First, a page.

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ABSTRACT: Niemann-Pick disease type C (NP-C) is a rare inherited neurovisceral disease caused by mutations in either the NPC1 (in 95% of cases) or the NPC2 gene (in around 5% of cases), which lead to impaired intracellular lipid trafficking and accumulation of cholesterol and glycosphingolipids in the brain and other tissues. Characteristic neurological manifestations of NP-C include saccadic eye movement (SEM) abnormalities or vertical supranuclear gaze palsy (VSGP), cerebellar signs (ataxia, dystonia/dysmetria, dysarthria and dysphagia) and gelastic cataplexy. Epileptic seizures are also common in affected patients. Typically, neurological disease onset occurs during childhood, although an increasing number of cases are being detected and diagnosed during adulthood based on late-onset neurological signs and psychiatric manifestations. Categorization of patients according to age at onset of neurological manifestations (i.e. early-infantile, late-infantile, juvenile and adolescent/adult-onset) can be useful for the evaluation of disease course and treatment responses. The first international guidelines for the clinical management of NP-C in children and adults were published in 2009. Since that time a significant amount of data regarding the epidemiology, detection/diagnosis, and treatment of NP-C has been published. Here, we report points of consensus among experts in the diagnosis and treatment of NP-C based on a follow-up meeting in Paris, France in September 2011. This article serves as an update to the original guidelines providing, among other things, further information on detection/diagnostic methods, potential new methods of monitoring disease progression, and therapy. Treatment goals and the application of disease-specific therapy with miglustat are also re-evaluated.Molecular Genetics and Metabolism 05/2012; 106(3):330-44. · 2.83 Impact Factor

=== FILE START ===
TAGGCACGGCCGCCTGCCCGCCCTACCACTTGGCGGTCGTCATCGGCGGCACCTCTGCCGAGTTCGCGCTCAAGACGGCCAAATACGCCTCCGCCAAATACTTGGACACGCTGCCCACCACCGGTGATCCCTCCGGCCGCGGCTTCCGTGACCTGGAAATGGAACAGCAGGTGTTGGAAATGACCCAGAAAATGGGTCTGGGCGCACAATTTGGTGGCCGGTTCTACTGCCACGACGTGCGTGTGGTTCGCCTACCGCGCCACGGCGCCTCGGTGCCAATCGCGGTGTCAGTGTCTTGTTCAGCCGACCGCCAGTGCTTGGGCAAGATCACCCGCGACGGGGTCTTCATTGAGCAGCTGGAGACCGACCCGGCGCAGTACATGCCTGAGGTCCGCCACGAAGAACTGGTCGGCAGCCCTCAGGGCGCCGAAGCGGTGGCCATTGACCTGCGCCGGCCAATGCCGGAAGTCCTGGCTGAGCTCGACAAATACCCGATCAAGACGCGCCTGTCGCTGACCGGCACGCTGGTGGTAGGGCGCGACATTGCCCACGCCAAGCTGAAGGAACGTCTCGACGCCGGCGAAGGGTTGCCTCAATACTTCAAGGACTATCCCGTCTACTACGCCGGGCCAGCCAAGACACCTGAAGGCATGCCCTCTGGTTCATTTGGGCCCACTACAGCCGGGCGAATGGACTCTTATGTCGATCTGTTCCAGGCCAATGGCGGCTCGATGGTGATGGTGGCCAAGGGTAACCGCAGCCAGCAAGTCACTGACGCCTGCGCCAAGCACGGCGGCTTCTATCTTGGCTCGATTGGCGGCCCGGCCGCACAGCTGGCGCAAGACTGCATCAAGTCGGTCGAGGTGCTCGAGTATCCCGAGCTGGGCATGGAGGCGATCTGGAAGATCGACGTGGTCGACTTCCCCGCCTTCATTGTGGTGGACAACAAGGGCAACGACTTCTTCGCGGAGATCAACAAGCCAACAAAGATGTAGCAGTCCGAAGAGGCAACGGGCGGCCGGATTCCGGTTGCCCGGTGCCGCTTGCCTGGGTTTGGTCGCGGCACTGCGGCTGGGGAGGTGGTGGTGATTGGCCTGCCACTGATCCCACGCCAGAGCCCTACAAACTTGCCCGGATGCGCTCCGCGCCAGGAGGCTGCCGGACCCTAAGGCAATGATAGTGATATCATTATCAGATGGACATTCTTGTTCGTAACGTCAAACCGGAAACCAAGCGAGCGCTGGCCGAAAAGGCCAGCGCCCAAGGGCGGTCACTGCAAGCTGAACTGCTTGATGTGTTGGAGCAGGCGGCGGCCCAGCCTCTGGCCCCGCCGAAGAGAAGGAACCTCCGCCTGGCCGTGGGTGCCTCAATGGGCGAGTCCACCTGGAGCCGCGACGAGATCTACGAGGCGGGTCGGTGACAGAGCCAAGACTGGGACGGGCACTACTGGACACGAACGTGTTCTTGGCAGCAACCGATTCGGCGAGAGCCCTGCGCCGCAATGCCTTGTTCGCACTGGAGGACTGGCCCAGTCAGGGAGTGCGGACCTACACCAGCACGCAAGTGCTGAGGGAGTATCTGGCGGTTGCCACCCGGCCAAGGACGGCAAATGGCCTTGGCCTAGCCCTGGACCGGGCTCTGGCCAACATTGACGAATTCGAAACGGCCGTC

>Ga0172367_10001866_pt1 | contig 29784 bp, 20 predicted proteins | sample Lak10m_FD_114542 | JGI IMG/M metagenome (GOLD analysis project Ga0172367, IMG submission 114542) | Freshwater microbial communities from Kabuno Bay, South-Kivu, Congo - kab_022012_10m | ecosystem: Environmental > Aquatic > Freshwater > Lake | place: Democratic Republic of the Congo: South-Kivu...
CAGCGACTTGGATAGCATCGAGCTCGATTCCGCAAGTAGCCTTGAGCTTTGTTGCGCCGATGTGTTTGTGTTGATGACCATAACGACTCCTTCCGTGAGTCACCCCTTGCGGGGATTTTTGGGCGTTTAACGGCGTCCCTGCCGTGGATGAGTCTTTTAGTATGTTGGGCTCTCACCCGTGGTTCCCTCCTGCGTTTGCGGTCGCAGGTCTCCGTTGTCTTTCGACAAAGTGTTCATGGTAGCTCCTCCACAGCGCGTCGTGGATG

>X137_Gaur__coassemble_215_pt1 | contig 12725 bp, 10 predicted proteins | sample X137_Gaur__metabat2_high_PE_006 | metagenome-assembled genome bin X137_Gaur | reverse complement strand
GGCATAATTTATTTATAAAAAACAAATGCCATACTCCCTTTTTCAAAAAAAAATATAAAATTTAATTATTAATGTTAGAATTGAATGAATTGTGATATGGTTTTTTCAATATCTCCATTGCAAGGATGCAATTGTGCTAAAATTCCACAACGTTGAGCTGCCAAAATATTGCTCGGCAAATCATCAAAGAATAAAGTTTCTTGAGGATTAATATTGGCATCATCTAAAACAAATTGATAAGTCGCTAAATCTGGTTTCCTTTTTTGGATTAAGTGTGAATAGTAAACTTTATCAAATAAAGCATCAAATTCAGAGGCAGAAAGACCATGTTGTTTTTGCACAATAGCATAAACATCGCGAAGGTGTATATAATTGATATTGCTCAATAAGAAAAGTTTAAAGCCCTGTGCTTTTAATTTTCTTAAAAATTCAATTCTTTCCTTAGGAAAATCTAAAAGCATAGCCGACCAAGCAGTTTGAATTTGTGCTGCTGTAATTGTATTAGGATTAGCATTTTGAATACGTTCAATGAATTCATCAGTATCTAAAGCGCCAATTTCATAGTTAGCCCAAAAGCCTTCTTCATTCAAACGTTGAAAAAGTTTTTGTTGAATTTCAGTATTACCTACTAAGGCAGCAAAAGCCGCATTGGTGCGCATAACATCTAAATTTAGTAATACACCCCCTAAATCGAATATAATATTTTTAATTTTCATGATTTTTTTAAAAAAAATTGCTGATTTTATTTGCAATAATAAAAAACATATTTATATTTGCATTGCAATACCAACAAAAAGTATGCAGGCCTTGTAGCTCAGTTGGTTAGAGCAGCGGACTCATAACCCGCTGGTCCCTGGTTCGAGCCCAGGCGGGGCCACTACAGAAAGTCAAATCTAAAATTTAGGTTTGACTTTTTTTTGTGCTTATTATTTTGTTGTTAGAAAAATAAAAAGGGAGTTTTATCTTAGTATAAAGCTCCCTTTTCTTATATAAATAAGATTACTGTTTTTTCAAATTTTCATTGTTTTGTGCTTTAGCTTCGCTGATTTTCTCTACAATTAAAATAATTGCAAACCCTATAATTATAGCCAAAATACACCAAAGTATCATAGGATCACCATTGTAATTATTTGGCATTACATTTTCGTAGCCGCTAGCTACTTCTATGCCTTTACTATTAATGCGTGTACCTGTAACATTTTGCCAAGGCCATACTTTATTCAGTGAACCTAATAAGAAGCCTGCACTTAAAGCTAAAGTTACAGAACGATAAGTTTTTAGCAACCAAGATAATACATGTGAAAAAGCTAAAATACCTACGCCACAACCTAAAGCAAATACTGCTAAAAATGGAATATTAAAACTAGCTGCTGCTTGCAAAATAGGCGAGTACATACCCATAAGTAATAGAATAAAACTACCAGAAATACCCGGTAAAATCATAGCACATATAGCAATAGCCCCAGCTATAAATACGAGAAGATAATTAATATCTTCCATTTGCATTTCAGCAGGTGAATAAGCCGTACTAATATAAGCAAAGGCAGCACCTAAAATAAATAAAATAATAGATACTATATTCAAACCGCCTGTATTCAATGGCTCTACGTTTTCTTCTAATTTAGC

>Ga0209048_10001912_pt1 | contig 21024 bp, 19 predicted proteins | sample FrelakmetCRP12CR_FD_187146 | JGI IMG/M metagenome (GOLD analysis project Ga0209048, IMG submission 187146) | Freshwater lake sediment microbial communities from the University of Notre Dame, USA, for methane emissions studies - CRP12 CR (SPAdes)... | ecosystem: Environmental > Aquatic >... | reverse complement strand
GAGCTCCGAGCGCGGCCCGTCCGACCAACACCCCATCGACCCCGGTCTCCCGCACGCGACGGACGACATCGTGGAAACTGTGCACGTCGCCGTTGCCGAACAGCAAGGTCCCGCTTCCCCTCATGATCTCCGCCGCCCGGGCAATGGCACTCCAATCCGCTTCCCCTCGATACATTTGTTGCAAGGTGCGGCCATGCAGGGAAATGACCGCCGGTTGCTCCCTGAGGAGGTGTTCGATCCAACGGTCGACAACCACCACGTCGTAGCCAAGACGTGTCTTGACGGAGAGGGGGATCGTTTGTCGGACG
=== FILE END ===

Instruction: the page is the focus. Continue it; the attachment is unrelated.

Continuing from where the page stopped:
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ABSTRACT: Miglustat (Zavesca(®), Brazaves(®)), a small iminosugar molecule that reversibly inhibits glycosphingolipid synthesis, is the only disease-specific drug approved for the treatment of progressive neurological manifestations of Niemann-Pick disease type C (NP-C) in adult and paediatric patients. NP-C is a rare, autosomal-recessive lipid storage disorder characterized by impaired intracellular lipid trafficking and progressive neurological symptoms leading to premature death. In a randomized clinical trial, long-term extension studies and a retrospective observational cohort study, treatment with oral miglustat stabilized key neurological manifestations of NP-C (including horizontal saccadic eye movement peak velocity, ambulation, manipulation, language and swallowing) in paediatric and adult patients with the disease. The therapeutic effects of miglustat in stabilizing or slowing disease progression have been confirmed in other reports in the clinical experience setting. The primary tolerability issues associated with miglustat are mild to moderate gastrointestinal effects (e.g. diarrhoea, flatulence and abdominal pain/discomfort) and weight loss, which usually occur during initial therapy and are generally manageable. In the absence of a cure, miglustat is a valuable agent to reduce the progression of clinically relevant neurological symptoms in paediatric and adult patients with NP-C, which is considered a significant achievement in the treatment of this disease.Drugs 12/2013; · 4.13 Impact Factor